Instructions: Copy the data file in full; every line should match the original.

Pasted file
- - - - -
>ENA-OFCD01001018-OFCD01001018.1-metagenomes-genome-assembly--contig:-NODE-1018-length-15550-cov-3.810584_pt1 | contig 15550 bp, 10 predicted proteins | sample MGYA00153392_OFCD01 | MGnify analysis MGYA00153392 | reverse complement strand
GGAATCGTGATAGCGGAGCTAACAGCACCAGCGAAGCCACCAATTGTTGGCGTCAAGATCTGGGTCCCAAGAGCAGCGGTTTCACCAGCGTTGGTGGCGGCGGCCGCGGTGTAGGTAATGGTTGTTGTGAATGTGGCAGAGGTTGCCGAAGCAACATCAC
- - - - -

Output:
>ENA-OFCD01001018-OFCD01001018.1-metagenomes-genome-assembly--contig:-NODE-1018-length-15550-cov-3.810584_pt1 | contig 15550 bp, 10 predicted proteins | sample MGYA00153392_OFCD01 | MGnify analysis MGYA00153392 | reverse complement strand
GGAATCGTGATAGCGGAGCTAACAGCACCAGCGAAGCCACCAATTGTTGGCGTCAAGATCTGGGTCCCAAGAGCAGCGGTTTCACCAGCGTTGGTGGCGGCGGCCGCGGTGTAGGTAATGGTTGTTGTGAATGTGGCAGAGGTTGCCGAAGCAACATCAC